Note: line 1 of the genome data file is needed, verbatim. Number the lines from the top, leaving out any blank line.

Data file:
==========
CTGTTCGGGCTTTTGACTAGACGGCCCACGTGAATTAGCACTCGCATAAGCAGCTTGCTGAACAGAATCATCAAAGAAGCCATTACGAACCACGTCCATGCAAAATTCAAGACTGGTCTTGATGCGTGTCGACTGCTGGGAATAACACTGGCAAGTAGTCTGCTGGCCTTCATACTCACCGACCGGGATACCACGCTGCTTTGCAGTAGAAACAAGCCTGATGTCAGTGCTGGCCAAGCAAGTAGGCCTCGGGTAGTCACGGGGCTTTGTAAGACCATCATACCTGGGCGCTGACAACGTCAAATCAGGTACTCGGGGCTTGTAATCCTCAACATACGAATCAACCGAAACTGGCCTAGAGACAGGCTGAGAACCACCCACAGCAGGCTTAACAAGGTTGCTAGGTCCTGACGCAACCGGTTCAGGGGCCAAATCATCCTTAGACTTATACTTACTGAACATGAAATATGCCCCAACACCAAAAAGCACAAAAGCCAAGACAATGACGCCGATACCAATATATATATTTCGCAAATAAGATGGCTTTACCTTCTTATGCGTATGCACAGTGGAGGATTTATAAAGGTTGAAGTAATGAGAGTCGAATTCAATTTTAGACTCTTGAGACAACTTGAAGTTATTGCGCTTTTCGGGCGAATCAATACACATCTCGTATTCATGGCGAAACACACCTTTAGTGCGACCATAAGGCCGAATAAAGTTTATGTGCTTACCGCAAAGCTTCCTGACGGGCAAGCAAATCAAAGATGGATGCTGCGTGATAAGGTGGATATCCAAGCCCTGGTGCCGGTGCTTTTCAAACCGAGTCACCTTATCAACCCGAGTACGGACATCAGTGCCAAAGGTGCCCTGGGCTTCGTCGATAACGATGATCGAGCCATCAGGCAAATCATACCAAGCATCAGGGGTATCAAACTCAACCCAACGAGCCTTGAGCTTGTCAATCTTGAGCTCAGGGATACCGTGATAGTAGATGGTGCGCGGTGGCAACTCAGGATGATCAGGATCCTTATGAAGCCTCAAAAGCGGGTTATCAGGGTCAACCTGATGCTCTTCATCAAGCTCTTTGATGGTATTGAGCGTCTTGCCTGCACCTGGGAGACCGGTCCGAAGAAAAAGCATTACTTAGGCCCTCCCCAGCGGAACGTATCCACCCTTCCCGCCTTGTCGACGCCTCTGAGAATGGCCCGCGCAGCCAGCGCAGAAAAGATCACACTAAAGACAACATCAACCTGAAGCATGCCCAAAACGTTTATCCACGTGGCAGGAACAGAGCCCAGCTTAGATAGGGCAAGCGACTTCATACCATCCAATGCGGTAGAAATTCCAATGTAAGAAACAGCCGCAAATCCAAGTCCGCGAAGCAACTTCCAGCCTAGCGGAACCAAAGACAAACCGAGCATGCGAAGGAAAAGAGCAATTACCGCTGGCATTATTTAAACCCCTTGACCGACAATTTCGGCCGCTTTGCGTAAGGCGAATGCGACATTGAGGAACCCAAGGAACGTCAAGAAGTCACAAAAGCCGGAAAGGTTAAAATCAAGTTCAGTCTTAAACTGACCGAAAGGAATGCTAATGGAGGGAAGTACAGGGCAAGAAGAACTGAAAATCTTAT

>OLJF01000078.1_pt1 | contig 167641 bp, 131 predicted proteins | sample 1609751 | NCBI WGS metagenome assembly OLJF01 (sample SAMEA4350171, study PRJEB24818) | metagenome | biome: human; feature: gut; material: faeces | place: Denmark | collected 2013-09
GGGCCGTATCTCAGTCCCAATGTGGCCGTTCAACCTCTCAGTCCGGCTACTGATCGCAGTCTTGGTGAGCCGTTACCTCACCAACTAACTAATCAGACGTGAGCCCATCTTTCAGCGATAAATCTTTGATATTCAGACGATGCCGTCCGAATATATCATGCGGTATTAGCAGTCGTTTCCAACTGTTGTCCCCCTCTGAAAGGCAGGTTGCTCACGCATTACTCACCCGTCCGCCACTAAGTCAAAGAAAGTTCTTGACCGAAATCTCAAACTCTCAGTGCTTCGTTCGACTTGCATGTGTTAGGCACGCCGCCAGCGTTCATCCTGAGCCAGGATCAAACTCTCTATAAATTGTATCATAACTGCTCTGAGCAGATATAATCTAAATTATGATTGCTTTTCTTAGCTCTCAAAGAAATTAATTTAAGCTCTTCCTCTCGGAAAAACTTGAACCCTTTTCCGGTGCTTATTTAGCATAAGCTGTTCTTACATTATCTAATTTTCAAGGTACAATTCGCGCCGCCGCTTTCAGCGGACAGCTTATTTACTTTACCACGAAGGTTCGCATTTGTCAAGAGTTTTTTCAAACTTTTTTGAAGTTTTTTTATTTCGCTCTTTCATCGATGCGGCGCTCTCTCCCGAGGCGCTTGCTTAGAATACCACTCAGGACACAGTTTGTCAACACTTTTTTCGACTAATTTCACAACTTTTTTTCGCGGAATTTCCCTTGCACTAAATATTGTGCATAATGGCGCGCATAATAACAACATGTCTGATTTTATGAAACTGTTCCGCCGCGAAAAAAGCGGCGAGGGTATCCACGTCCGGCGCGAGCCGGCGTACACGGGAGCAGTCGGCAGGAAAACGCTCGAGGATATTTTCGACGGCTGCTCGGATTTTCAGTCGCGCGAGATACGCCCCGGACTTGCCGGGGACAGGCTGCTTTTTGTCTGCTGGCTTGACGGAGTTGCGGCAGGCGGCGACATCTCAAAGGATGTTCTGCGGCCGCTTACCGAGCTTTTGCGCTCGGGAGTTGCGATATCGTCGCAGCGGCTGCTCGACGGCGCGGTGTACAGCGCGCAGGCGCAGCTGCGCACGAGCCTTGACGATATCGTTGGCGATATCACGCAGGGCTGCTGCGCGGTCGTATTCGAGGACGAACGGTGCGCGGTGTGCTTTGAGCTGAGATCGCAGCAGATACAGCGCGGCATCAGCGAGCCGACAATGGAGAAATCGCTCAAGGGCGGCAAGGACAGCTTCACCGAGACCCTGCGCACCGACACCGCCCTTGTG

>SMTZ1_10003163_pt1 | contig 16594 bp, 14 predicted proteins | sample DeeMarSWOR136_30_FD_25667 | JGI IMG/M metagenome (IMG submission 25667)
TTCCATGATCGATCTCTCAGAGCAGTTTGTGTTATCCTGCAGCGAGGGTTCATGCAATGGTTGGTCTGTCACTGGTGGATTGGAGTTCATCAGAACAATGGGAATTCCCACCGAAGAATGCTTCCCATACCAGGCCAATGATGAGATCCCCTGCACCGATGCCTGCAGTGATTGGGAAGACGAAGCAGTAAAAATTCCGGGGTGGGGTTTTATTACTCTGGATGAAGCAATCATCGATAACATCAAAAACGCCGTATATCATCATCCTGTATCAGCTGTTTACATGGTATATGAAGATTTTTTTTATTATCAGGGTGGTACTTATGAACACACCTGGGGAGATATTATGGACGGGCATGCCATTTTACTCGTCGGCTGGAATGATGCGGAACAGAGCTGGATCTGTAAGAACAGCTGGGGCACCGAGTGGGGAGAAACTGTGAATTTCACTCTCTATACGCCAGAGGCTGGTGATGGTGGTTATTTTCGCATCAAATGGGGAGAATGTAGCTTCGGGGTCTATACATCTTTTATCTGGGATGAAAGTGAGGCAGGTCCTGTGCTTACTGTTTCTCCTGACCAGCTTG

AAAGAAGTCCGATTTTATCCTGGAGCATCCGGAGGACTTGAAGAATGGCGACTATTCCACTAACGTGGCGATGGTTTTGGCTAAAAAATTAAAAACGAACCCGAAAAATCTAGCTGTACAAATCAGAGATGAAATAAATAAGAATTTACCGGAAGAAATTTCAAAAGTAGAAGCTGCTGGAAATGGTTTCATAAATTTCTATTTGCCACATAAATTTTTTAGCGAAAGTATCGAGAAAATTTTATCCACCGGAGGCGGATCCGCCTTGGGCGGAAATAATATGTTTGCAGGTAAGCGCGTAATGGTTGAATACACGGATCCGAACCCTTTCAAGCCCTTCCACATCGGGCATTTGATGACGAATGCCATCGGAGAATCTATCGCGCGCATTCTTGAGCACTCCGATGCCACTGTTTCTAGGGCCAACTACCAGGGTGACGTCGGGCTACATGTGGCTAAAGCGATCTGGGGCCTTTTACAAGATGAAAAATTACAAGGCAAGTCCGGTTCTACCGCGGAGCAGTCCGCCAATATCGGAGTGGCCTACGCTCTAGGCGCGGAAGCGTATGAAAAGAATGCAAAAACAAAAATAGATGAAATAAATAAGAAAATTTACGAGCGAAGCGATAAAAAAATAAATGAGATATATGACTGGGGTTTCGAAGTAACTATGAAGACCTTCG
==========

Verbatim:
CTGTTCGGGCTTTTGACTAGACGGCCCACGTGAATTAGCACTCGCATAAGCAGCTTGCTGAACAGAATCATCAAAGAAGCCATTACGAACCACGTCCATGCAAAATTCAAGACTGGTCTTGATGCGTGTCGACTGCTGGGAATAACACTGGCAAGTAGTCTGCTGGCCTTCATACTCACCGACCGGGATACCACGCTGCTTTGCAGTAGAAACAAGCCTGATGTCAGTGCTGGCCAAGCAAGTAGGCCTCGGGTAGTCACGGGGCTTTGTAAGACCATCATACCTGGGCGCTGACAACGTCAAATCAGGTACTCGGGGCTTGTAATCCTCAACATACGAATCAACCGAAACTGGCCTAGAGACAGGCTGAGAACCACCCACAGCAGGCTTAACAAGGTTGCTAGGTCCTGACGCAACCGGTTCAGGGGCCAAATCATCCTTAGACTTATACTTACTGAACATGAAATATGCCCCAACACCAAAAAGCACAAAAGCCAAGACAATGACGCCGATACCAATATATATATTTCGCAAATAAGATGGCTTTACCTTCTTATGCGTATGCACAGTGGAGGATTTATAAAGGTTGAAGTAATGAGAGTCGAATTCAATTTTAGACTCTTGAGACAACTTGAAGTTATTGCGCTTTTCGGGCGAATCAATACACATCTCGTATTCATGGCGAAACACACCTTTAGTGCGACCATAAGGCCGAATAAAGTTTATGTGCTTACCGCAAAGCTTCCTGACGGGCAAGCAAATCAAAGATGGATGCTGCGTGATAAGGTGGATATCCAAGCCCTGGTGCCGGTGCTTTTCAAACCGAGTCACCTTATCAACCCGAGTACGGACATCAGTGCCAAAGGTGCCCTGGGCTTCGTCGATAACGATGATCGAGCCATCAGGCAAATCATACCAAGCATCAGGGGTATCAAACTCAACCCAACGAGCCTTGAGCTTGTCAATCTTGAGCTCAGGGATACCGTGATAGTAGATGGTGCGCGGTGGCAACTCAGGATGATCAGGATCCTTATGAAGCCTCAAAAGCGGGTTATCAGGGTCAACCTGATGCTCTTCATCAAGCTCTTTGATGGTATTGAGCGTCTTGCCTGCACCTGGGAGACCGGTCCGAAGAAAAAGCATTACTTAGGCCCTCCCCAGCGGAACGTATCCACCCTTCCCGCCTTGTCGACGCCTCTGAGAATGGCCCGCGCAGCCAGCGCAGAAAAGATCACACTAAAGACAACATCAACCTGAAGCATGCCCAAAACGTTTATCCACGTGGCAGGAACAGAGCCCAGCTTAGATAGGGCAAGCGACTTCATACCATCCAATGCGGTAGAAATTCCAATGTAAGAAACAGCCGCAAATCCAAGTCCGCGAAGCAACTTCCAGCCTAGCGGAACCAAAGACAAACCGAGCATGCGAAGGAAAAGAGCAATTACCGCTGGCATTATTTAAACCCCTTGACCGACAATTTCGGCCGCTTTGCGTAAGGCGAATGCGACATTGAGGAACCCAAGGAACGTCAAGAAGTCACAAAAGCCGGAAAGGTTAAAATCAAGTTCAGTCTTAAACTGACCGAAAGGAATGCTAATGGAGGGAAGTACAGGGCAAGAAGAACTGAAAATCTTAT